Scotland has provided more than just respite for 19-year-old Mariia Zobenko.

The 19-year-old law student was forced to leave friends and family behind in Dnipro four months after the war in the Ukraine started, with her aspirations of becoming a full-time referee firmly put to one side as conflict raged around her.

Scotland was seen as a safe haven for the teenager, but there was something fatalistic about where she found herself when she landed in Edinburgh in June.

“I arrived on June 10th and I was living in the campus at Heriot-Watt as the students were away,” she said. “I didn’t know then that next door [Oriam] was where some of Scotland’s referees train together every week.

“The first few days were horrible. I was very home sick and it was hard not having my family with me. I was worried about not being able to speak the language well enough or know where to go or what to do – and I was worried about my family at home too.”

Zobenko, who had started a refereeing course at the age of 15 and mostly been in charge of boys’ football, continued: “I did not really know what to expect, but I found an email address for the SFA whom I wrote to.

“I was so happy when I got a reply from Tommy Murphy, their deputy head of refereeing. Tommy explained who I should speak to at a local level in Edinburgh and what options were available to me.

“That first night at training was like the first day of school. I was nervous but felt better when I realised I wasn’t the only girl there.”

Those same girls on the course were the ones who turned out to support her as she took charge of her first game in Scotland, a women’s summer friendly between Livingston and Kilmarnock.

“That was an emotional moment for me,” she said.

She has since been an assistant in the SWPL, running the line in a game between Hibs and Motherwell but it has not all been plain sailing.

Aside from the practicalities of uprooting and settling into a new culture, there is also the challenge of doing it alone.

An only child, Zobenko had shared an apartment with her parents while her grandparents and an aunt and uncle stayed in the same block. Leaving was a decision that had to be taken swiftly.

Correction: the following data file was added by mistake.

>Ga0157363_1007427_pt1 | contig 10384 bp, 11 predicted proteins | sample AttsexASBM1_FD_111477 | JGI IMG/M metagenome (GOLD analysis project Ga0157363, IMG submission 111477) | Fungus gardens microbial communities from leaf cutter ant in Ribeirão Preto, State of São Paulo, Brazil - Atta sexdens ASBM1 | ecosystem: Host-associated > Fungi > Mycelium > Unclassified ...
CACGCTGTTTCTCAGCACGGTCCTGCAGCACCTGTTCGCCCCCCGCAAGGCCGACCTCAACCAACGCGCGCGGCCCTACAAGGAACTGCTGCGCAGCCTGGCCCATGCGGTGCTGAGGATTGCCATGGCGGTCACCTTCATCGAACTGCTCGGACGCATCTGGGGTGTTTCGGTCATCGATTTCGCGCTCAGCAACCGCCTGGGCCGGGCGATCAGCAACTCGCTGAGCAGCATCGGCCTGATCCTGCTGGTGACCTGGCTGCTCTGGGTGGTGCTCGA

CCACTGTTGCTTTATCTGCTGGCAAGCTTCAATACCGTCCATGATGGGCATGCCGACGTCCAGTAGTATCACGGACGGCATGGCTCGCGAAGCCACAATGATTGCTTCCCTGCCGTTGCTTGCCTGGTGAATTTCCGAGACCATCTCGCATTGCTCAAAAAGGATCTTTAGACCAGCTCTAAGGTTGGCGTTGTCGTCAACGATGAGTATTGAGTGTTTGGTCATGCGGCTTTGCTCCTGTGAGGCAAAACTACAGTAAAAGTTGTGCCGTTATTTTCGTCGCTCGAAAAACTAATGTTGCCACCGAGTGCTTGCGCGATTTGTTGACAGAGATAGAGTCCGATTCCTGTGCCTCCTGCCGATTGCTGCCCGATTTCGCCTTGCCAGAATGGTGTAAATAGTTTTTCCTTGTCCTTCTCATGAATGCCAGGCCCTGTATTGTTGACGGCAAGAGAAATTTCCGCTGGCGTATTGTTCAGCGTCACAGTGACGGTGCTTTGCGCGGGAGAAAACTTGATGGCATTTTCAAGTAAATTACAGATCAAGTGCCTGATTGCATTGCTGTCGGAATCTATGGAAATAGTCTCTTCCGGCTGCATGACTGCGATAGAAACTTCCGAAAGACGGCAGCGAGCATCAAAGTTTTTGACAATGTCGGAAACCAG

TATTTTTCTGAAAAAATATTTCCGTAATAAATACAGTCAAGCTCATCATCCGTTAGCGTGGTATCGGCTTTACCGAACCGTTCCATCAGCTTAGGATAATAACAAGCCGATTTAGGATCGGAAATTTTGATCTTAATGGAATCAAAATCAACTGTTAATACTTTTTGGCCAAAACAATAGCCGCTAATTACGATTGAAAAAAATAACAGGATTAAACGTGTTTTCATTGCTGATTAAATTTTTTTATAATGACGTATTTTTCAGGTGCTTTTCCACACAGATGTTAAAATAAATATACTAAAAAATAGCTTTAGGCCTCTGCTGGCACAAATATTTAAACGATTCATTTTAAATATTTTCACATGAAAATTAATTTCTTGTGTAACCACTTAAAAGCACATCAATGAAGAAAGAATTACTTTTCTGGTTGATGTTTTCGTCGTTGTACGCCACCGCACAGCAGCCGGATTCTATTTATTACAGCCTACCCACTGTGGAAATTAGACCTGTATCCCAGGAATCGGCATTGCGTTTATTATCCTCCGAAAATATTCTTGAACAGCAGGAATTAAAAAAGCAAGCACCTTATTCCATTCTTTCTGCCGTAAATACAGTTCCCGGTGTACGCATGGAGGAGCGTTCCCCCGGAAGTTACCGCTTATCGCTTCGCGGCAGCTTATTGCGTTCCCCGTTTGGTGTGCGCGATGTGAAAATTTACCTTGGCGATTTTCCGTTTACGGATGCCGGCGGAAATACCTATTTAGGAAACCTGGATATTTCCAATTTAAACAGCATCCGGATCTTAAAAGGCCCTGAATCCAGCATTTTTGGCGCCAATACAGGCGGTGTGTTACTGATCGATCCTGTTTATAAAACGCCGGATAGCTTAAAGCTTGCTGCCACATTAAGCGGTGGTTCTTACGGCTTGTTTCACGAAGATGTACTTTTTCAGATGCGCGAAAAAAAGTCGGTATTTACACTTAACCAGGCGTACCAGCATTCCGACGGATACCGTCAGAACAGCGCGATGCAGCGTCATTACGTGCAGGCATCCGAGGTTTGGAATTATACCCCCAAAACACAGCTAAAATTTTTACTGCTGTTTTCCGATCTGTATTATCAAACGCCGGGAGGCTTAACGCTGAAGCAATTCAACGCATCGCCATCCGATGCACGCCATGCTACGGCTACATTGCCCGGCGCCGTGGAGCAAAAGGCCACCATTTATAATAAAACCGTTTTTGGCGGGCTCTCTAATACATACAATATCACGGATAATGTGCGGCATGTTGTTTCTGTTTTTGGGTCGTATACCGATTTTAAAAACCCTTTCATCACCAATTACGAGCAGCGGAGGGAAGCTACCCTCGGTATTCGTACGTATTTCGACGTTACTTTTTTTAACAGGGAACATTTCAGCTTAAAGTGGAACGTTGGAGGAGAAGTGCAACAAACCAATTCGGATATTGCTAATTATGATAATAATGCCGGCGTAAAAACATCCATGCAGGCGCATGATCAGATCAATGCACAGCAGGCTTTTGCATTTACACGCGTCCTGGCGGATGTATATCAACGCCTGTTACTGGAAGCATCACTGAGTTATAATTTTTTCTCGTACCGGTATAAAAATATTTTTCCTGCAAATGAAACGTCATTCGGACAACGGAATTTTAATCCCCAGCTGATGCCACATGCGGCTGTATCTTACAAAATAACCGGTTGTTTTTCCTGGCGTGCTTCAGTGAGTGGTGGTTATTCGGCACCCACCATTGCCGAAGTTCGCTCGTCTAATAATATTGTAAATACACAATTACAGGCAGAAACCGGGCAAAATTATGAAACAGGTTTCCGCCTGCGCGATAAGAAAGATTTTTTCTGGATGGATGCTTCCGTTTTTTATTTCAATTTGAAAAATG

“I applied [to come to Scotland] and within four days I had my visa which I couldn’t believe,” she said. “I packed my stuff and decided I would buy a ticket for Edinburgh. I was lucky that I could leave because all the boys who were over 18 could not in case they were needed for the war.

“My parents understood why I wanted to leave Ukraine and they said I could apply for the visa. They said, ‘go to Scotland. Try. If it doesn’t work you can come home to Ukraine.’ They were also stressed too as I have never been away from them for so long and I suppose, I am still their little girl.

“At first they called me all the time – every two minutes ‘how are you?’. Now I get a quick call and it’s like ‘okay, have a nice day!’.”

The dialect, too, on the East coast has proved to take a little time for Zobenko’s ear to adjust to.

“Sometimes girls ask me something and I have no clue what they are saying to me!” she laughed. “And Scottish English is very different from ‘normal’ English! I am reading as much as I can in English and I am even reading my law textbooks in English. Sometimes I just need a few minutes to settle my mind and find the right words when I am refereeing – and when I am writing up my reports!

“But I know that my goal is to become a professional football referee and I am so happy to have had this opportunity to come here and develop my understanding of the game. I think it will make me a stronger person for having had this experience.

“I would love for my parents to come and watch me referee but the visa programme is closed so they will need to apply for a tourist visa. Maybe one day.”

Zobenko does not know yet what will come next for her but her long-term ambitions remain clear. It remains to be seen whether they can be fulfilled in her homeland or in Scotland.

“I hope one day to work in the Champions League,” she said. “I’d like to start with the women’s Champions League and if I am successful then hopefully I will also be selected for men’s matches.

“I have a really good example to follow in Kateryna Monzul, a female referee from Ukraine. She has been an inspiration for me and hopefully I can be an inspiration for other girls.

“It would be amazing to go to a World Cup and I am excited to watch the games and how the referees perform over the next few weeks.

“I don’t know what will happen tomorrow because the war is still on and there is so much uncertainty still. I don’t know whether I will go home and continue my career there.

“If I can find a job and afford to rent accommodation maybe I will be here in Scotland longer. It is hard to live without my parents because I miss them very much.”

Scottish football can do so much good and help people in their day-to-day lives in ways in which very little else can. To find out more visit